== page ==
What does the African diaspora mean to you as a lived experience? 

I didn’t grow up in the traditionally conceived United States/Caribbean/Africa diaspora, but rather in Southern Africa and in the South Pacific to parents who were Ugandan and American. It’s very interesting to carry Africa with you in places like the South Pacific, where the connections to the African continent are primarily political and perhaps literary, but not necessarily cultural.
I attend United World Colleges in New Mexico for secondary school and then Smith College for University, where I start to connect with the experiences of African American, Afro-Latinas, Afro-Brazilians; women who were part of an extended African diaspora. 
Understandably, the primary cultural resonance for many of these women was with West African traditions and cultural expressions, which at that time were not familiar to me. But I still grew to understand a kind of diasporic blackness and diasporic Africanness, and the significance of learning from and listening to the realities of African diaspora women in our various permutations.
Here in Accra where AWDF is based, I’m seeing more of the root of the Afro-American and Afro-Latina diasporas, which has helped me better understand the connections. There is also an intergenerational diaspora that has returned to Ghana; there is an Afro-Brazilian community that came back to Ghana; African Americans who came back to Ghana after the first Pan-Africanist wave in the 50s, St. Lucians, Jamaicans, and it’s been interesting for me to see this ‘return’ and the ways that people reconnect to a region that they were separated from through a forced and very violent process. 

How is your experience of the diaspora impacted by being a woman and a feminist?

It’s significant that much of my feminism developed through reading African American women’s political and literary works. Alice Walker, as a writer, was quite impactful for me in my teens in terms of understanding a sense of a black womanist self. And because my parents were very situated in liberation and leftist politics, writers like Angela Davis with her lack Panther leftist thinking were pivotal to my understanding of feminist thinking. During university I sought out the texts by African women and black women in the diaspora: writers like June Jordan and Sonia Sanchez were so important for shaping my self, my ability to express my voice, and my understanding of my political position as a woman in the world and as a woman in certain structures of power.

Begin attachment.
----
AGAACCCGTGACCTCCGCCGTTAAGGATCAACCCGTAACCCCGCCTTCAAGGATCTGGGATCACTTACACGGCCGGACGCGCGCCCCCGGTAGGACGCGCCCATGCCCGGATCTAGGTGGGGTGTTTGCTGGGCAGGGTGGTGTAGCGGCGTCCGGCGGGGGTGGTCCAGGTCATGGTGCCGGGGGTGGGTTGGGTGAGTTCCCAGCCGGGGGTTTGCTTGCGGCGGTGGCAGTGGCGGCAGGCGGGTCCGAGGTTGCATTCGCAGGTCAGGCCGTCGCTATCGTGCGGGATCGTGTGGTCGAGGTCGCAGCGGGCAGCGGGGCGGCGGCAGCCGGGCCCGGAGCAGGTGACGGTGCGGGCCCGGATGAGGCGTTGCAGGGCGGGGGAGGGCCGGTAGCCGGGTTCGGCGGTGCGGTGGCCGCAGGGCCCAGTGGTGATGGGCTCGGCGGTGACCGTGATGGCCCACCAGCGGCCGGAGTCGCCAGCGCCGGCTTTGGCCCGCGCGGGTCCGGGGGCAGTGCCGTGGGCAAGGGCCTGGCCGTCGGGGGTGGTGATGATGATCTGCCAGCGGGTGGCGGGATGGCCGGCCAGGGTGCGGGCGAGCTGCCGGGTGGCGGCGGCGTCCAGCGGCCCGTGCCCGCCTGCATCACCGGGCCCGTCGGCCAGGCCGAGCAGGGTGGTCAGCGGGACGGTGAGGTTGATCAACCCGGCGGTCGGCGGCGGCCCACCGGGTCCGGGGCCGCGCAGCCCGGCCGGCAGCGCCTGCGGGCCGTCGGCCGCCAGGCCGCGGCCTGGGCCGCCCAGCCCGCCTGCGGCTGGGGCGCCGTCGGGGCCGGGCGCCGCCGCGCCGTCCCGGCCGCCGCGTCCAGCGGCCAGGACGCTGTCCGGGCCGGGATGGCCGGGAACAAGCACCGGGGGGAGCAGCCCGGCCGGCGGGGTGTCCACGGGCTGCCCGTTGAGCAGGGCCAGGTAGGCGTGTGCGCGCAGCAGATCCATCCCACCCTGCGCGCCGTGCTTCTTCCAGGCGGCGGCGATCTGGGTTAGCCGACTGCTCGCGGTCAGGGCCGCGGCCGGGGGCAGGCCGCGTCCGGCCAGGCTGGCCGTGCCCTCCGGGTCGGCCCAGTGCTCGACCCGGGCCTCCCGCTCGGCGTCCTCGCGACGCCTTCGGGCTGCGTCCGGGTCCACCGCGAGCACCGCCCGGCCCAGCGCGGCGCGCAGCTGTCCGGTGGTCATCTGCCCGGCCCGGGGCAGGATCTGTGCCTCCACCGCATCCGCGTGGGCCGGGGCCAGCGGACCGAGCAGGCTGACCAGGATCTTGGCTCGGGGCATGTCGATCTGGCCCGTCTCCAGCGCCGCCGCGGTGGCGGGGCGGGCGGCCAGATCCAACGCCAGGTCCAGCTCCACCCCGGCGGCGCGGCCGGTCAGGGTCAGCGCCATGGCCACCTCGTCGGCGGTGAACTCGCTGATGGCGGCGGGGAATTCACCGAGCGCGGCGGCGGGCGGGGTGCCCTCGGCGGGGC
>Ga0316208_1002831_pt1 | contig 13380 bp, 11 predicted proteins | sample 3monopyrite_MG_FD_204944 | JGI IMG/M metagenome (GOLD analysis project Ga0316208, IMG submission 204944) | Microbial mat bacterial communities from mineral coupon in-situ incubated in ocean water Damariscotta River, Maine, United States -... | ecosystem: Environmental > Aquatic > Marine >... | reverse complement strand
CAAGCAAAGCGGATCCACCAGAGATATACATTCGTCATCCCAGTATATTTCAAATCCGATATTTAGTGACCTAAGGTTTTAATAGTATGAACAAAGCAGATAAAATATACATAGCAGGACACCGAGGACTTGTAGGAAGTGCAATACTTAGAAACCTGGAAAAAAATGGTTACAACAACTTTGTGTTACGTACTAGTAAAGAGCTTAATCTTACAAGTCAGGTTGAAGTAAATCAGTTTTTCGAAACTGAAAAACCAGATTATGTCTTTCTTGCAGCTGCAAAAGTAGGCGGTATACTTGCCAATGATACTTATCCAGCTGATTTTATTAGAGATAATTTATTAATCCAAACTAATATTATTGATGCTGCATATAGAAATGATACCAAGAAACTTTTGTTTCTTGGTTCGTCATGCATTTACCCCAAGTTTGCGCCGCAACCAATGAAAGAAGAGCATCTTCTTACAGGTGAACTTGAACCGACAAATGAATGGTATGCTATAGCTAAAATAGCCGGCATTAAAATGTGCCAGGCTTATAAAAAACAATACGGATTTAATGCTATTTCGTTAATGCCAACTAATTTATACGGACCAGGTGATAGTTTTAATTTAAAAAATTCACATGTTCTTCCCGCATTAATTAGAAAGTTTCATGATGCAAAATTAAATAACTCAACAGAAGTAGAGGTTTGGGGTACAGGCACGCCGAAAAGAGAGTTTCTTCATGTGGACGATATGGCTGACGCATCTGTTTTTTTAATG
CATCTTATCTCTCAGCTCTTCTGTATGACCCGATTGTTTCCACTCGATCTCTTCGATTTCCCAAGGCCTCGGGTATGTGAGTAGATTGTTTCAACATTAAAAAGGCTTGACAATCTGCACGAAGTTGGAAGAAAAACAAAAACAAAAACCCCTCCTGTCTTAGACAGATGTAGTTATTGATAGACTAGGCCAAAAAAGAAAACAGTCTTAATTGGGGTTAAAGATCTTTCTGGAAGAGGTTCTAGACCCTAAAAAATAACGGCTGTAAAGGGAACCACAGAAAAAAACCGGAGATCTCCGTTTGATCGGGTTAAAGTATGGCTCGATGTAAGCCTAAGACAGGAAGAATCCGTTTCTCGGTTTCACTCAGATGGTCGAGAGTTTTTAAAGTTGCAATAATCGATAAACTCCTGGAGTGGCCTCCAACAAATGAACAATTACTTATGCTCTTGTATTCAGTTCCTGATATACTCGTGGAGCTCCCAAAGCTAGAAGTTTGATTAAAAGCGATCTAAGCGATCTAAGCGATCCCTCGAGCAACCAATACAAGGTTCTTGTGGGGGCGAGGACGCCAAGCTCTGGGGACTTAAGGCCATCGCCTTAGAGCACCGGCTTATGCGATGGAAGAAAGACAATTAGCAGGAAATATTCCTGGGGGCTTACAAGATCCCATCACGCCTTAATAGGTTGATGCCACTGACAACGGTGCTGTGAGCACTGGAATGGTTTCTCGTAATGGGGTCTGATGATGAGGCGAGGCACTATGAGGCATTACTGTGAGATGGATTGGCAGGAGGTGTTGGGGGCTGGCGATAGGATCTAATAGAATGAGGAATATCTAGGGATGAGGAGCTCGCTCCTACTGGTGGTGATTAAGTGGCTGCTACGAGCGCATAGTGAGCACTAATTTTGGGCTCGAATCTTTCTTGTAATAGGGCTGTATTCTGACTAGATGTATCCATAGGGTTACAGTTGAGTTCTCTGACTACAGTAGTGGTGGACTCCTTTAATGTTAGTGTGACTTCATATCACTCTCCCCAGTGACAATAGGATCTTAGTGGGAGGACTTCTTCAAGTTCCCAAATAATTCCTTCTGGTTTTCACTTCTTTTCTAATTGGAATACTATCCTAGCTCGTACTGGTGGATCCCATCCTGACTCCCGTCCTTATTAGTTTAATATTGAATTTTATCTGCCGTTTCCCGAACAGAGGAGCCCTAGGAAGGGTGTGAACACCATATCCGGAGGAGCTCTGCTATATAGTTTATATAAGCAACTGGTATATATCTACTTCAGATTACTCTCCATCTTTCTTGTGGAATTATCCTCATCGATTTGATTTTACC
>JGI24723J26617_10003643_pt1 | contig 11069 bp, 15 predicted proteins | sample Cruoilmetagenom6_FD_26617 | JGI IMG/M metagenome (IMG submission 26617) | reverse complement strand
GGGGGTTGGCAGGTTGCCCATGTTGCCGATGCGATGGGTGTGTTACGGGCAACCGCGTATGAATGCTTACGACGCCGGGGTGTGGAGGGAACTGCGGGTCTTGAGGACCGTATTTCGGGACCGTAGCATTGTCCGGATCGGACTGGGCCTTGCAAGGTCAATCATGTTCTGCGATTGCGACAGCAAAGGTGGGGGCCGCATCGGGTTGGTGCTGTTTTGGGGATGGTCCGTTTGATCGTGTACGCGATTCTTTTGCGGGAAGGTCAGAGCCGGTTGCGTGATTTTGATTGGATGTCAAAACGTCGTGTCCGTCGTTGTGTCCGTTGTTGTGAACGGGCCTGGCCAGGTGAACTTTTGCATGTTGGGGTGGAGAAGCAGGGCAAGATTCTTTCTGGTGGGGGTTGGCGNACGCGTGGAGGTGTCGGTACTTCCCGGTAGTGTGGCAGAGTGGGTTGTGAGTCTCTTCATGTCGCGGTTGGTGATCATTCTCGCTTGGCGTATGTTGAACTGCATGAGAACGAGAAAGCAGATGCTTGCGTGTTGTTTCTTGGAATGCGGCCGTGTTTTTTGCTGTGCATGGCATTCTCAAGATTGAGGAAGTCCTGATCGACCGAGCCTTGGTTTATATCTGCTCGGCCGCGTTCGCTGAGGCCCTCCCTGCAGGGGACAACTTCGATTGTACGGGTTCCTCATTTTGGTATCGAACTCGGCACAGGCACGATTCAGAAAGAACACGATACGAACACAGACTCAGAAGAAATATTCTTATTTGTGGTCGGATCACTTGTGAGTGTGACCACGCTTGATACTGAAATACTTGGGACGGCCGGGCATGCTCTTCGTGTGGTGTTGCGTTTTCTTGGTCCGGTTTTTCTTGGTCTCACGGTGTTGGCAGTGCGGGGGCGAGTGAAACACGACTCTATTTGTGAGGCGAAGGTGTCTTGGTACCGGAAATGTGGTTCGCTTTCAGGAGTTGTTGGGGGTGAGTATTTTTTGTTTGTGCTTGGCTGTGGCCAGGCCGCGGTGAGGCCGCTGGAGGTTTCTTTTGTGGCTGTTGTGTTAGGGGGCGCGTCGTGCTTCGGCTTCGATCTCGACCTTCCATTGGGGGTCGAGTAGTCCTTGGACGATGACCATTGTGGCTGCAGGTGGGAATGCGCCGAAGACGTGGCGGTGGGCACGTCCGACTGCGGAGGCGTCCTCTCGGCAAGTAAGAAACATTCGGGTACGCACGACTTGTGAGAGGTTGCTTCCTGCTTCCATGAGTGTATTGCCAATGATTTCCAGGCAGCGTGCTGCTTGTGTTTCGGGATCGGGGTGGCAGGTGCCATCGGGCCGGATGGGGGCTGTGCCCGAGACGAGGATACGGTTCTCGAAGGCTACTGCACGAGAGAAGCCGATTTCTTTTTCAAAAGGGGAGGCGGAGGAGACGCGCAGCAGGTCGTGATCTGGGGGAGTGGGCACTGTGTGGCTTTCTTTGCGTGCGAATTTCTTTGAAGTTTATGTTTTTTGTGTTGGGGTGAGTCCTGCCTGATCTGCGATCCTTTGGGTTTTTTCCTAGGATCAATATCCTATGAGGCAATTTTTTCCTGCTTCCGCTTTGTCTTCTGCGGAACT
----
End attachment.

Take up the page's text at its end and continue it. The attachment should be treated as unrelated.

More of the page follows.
You’ll find that many African women have read a lot of African-American feminist and womanist texts as one reference point in developing their feminism. It’s a significant and interesting link. 

How does your work with AWDF contribute to your understanding of connections throughout the diaspora?

One of the main ways AWDF connects to women in the diaspora is through the African Feminist Forum. Throughout the 1950’s through 1970’s there were many women from the continent who went to various places in Europe and were very active in political organizing there, and many of these women came back to re-engaged the political climate on the African continent. Through the AFF we engage a good number of these women who are part of a more recent diaspora to Europe as well as those who have come back to Africa, and are very engaged in building feminist politics in both places. 
It’s important to start by recognizing that the continent is enormous: there are 54 countries and so there are a lot of things happening, all over the place. A lot of women elsewhere in the diaspora have a connection to a particular African country—or a few countries—through friends who live or are from those places. But when possible, it’s important to visit the continent and engage activists and professionals who are doing similar work as yourself. There’s a big focus on women’s business and women’s business collaborations, which i find exciting. 
There’s tremendous activism coming from different places on the continent, and it would be great if women from the diaspora generally engaged more on the writing and critical output of African feminists. There’s a lot of great platforms and knowledge production that has become much more accessible via the Internet. The problem used to be that things were being produced that were not very easy to access, but now publications like Feminist Africa, websites focused on African feminism, and the #AfriFem hashtag on various social media sites make it much easier to engage your own particular passion and interest areas. If you’re a tech innovator in the States, there’s a huge amount of tech innovation happening in Kenya, in Senegal, in Ghana. Connecting with people who are doing work similar to yours is one important way of building a link. 
AWDF is a resourcing facility, so we see and understand the power that these resources have to provide African women and their organizations with the means necessary to make the kinds of radical change that sisters make. And so, supporting through financial resources is a powerful way to make a connection and to make a contribution in terms of supporting the tremendous work that’s being done on the continent to transform African women’s economic, social, political, and cultural realities. 

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